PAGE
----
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How does the idea of covenant intersect with Creation, the Flood, and Abraham?

"When we ask the question, 'How does the cosmos work?' We seek an answer that discusses physical laws and structures. In our worldview, function is a consequence of structure, and a discussion of creation therefore must, of course, direct itself to the making of things. In contrast, when Israelites asked, 'How does the cosmos work?' They were on a totally different wavelength, because in the ancient worldview function was a consequence of purpose.”1
Therefore, let us not ask, “What is the structure of a covenant?”, but "What is the purpose of a covenant?".  The function of a covenant is to make a solemn commitment or guarantee of promises and/or obligations by one member of the covenantal party or both.2 There is much discussion, but little agreement on a covenant at creation.3 So, in the beginning, was there a covenant between God and man? Man was already given life, so there was no need for God to promise life to man. But since a covenant is a promise, I would say that a covenant existed in the beginning between God and man.  The covenantal promise was death, "but from the tree of the knowledge of good and evil you shall not eat, for in the day that you eat from it you will surely die."4 The protoevangelium in Genesis 3:15 alludes to a future hope.5  
The Noahic covenant was a promise of life for Noah, his family, and all the living things that he brought on the ark.6 The covenant with Noah was a ancestral covenant, because it applied to all of Noah’s descendants as well as the animals on the ark. After the Fall God made garments of skin for Adam and his wife.7 This also alludes to a future covenant ratified with the offering of a sacrifice. The postdiluvian Noahic covenant begins with the offering of animal sacrifices after the flood.8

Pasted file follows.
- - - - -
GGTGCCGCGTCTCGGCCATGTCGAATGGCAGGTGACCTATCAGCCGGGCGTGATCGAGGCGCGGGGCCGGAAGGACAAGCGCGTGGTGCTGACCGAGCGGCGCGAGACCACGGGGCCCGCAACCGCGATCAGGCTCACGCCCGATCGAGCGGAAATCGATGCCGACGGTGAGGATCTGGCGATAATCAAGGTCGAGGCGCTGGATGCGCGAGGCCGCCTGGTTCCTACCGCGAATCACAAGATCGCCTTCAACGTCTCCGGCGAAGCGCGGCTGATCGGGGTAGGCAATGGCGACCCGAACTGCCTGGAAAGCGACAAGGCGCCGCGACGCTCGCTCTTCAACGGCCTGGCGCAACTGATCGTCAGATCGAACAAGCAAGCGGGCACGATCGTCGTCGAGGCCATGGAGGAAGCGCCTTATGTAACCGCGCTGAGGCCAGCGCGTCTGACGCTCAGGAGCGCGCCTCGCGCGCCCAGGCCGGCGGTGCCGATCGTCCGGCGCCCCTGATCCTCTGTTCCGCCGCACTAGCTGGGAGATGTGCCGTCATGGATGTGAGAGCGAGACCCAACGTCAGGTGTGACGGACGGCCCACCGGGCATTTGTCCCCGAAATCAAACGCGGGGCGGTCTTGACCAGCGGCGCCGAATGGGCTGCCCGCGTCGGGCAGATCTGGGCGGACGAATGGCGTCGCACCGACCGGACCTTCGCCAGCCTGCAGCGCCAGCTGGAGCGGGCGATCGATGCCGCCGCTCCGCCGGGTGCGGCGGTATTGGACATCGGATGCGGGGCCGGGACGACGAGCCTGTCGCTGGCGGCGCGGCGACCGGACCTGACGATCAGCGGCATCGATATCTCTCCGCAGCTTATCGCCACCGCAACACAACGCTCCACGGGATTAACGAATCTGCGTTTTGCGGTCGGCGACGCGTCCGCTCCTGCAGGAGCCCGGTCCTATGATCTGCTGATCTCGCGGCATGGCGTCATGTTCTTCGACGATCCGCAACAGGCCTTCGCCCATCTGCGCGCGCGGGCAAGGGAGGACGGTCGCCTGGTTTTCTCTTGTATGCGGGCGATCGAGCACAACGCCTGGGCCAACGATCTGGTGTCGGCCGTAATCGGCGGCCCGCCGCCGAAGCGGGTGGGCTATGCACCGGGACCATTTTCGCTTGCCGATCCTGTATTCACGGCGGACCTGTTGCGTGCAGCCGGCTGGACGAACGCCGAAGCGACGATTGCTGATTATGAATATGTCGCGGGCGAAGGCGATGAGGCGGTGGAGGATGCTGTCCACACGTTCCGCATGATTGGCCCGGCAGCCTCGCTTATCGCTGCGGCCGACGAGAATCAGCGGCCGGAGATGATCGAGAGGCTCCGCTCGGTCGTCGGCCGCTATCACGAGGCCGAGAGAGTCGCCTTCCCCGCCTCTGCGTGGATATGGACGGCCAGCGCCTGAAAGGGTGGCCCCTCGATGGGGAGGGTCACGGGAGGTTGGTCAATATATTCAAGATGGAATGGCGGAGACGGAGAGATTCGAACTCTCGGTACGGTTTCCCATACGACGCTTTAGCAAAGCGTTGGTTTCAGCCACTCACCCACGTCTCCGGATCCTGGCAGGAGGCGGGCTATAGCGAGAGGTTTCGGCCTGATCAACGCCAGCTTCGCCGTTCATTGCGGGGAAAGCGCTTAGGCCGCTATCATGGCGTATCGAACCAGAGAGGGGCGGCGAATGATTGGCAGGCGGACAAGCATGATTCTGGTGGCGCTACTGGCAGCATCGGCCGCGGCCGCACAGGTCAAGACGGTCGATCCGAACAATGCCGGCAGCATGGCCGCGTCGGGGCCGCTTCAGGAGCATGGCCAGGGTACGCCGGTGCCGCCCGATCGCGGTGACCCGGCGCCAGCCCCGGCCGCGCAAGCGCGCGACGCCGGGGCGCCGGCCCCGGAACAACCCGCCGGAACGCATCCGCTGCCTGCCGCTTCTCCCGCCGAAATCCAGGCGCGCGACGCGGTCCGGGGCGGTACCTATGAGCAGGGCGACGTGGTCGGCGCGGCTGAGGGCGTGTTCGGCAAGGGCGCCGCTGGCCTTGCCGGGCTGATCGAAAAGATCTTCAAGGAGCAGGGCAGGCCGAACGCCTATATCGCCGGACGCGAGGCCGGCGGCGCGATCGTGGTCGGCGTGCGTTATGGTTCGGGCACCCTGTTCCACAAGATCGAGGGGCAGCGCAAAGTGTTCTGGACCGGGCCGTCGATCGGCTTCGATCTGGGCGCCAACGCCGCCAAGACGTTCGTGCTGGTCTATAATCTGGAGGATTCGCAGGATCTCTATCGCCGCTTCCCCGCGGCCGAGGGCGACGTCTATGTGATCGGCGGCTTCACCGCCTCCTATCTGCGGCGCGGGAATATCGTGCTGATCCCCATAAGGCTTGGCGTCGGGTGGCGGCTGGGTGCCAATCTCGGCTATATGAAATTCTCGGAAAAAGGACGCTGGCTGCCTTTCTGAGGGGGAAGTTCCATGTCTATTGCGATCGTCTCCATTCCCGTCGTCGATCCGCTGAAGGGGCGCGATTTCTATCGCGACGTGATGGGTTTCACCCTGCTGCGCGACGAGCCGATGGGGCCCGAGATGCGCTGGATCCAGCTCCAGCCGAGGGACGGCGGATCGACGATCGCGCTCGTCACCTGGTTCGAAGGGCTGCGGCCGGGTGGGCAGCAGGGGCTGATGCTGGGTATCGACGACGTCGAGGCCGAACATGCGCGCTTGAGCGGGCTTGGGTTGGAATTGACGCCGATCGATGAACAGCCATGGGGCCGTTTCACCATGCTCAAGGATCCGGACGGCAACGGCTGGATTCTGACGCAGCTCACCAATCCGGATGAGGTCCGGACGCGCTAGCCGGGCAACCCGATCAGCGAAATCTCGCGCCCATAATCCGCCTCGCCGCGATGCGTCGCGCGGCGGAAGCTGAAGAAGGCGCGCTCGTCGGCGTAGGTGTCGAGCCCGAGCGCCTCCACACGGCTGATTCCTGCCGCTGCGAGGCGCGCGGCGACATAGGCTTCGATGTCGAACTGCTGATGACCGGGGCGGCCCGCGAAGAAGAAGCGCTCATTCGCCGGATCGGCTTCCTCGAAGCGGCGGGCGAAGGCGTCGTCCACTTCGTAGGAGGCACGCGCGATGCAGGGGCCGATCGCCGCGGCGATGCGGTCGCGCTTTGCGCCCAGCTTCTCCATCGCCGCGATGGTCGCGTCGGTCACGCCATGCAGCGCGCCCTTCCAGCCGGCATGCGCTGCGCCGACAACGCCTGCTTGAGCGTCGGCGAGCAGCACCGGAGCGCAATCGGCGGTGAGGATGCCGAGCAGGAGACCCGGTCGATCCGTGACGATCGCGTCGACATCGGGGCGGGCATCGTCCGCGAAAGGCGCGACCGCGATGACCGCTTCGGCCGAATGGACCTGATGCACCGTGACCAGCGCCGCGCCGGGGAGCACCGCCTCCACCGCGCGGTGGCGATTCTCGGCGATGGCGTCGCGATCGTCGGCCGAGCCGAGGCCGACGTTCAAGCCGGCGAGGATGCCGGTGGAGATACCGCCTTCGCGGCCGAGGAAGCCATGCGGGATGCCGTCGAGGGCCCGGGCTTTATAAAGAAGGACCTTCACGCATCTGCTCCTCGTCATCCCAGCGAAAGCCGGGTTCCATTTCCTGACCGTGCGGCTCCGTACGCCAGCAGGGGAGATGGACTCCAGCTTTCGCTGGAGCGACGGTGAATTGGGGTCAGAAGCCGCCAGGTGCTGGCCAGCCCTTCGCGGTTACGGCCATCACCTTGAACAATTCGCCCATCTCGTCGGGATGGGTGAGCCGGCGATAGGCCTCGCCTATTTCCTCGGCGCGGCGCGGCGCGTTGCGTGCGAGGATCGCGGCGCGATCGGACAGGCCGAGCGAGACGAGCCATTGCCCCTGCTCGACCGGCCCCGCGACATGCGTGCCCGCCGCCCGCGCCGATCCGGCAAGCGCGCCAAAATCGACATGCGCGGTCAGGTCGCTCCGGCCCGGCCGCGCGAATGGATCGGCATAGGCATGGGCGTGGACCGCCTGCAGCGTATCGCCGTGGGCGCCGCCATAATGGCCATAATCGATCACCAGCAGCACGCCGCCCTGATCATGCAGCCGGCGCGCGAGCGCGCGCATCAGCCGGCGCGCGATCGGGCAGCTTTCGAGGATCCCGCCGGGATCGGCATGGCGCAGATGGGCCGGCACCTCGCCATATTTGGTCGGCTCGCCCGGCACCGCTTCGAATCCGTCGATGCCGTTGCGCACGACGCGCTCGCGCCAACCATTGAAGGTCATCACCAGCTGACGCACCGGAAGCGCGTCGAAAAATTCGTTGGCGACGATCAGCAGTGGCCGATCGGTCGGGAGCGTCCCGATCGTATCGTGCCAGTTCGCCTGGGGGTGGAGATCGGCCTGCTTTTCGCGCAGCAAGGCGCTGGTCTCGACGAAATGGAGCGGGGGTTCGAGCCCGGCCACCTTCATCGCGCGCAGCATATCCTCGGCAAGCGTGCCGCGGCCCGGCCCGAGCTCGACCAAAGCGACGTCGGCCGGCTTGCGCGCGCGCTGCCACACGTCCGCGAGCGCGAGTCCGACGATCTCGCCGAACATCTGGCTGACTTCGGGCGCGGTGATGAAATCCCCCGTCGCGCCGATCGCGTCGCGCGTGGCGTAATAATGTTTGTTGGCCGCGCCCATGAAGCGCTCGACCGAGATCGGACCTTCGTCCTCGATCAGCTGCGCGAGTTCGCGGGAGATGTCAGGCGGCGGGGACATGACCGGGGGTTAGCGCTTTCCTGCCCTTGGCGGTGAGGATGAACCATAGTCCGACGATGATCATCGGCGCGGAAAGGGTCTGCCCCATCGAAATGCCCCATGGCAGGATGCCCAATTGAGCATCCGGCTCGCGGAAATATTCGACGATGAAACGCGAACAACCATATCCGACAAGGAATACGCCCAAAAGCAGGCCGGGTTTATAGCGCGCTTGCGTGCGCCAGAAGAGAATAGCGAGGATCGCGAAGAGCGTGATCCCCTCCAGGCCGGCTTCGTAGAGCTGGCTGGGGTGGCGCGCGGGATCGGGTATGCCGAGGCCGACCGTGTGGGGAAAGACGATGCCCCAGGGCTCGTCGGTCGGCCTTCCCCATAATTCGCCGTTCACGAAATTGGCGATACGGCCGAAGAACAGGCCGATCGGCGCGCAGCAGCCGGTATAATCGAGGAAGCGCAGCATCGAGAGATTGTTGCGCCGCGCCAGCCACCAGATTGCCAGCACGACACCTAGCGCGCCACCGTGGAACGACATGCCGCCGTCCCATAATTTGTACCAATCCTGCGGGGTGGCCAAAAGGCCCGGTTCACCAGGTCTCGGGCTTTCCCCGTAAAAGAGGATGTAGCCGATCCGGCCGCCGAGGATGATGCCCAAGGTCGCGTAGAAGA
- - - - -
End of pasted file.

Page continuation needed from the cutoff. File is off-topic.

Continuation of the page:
While the Adamic promise of death spread to all men and alludes to a future hope (universal), and the Noahic covenant was to his descendants (ancestral); the Abrahamic covenant brought a new level to the covenant between God and man (national). It is through a nation (Israel), and an ancestor of Abraham (Jesus), that God would ultimately establish a new covenant with His elect that is universal in purpose.9




Notes
1. T. Desmond Alexander and David W. Baker, “Dictionary of The Old Testament: Pentateuch” Creation (Downers Grove, IL: InterVarsity Press, 2003), 164.
2. T. Desmond Alexander and David W. Baker, “Dictionary of The Old Testament: Pentateuch” Covenant (Downers Grove, IL: InterVarsity Press, 2003), 139.
3. T. Desmond Alexander and David W. Baker, “Dictionary of The Old Testament: Pentateuch” Covenant (Downers Grove, IL: InterVarsity Press, 2003), 141.
4. Genesis 3:5 (NASB).
5. T. Desmond Alexander and David W. Baker, “Dictionary of The Old Testament: Pentateuch” Genesis (Downers Grove, IL: InterVarsity Press, 2003), 354.
6. Genesis 6:18-20 (NASB).
7. Genesis 3:21 (NASB).
8. T. Desmond Alexander and David W. Baker, “Dictionary of The Old Testament: Pentateuch” Covenant (Downers Grove, IL: InterVarsity Press, 2003), 140.
9. T. Desmond Alexander and David W. Baker, “Dictionary of The Old Testament: Pentateuch” Covenant (Downers Grove, IL: InterVarsity Press, 2003), 149.



Bibliography
Dictionary of the Old Testament Pentateuch. Downers Grove, IL: InterVarsity Press, (2003).
The Holy Bible, Updated New American Standard Bible. The Lockman Foundation, ((1995).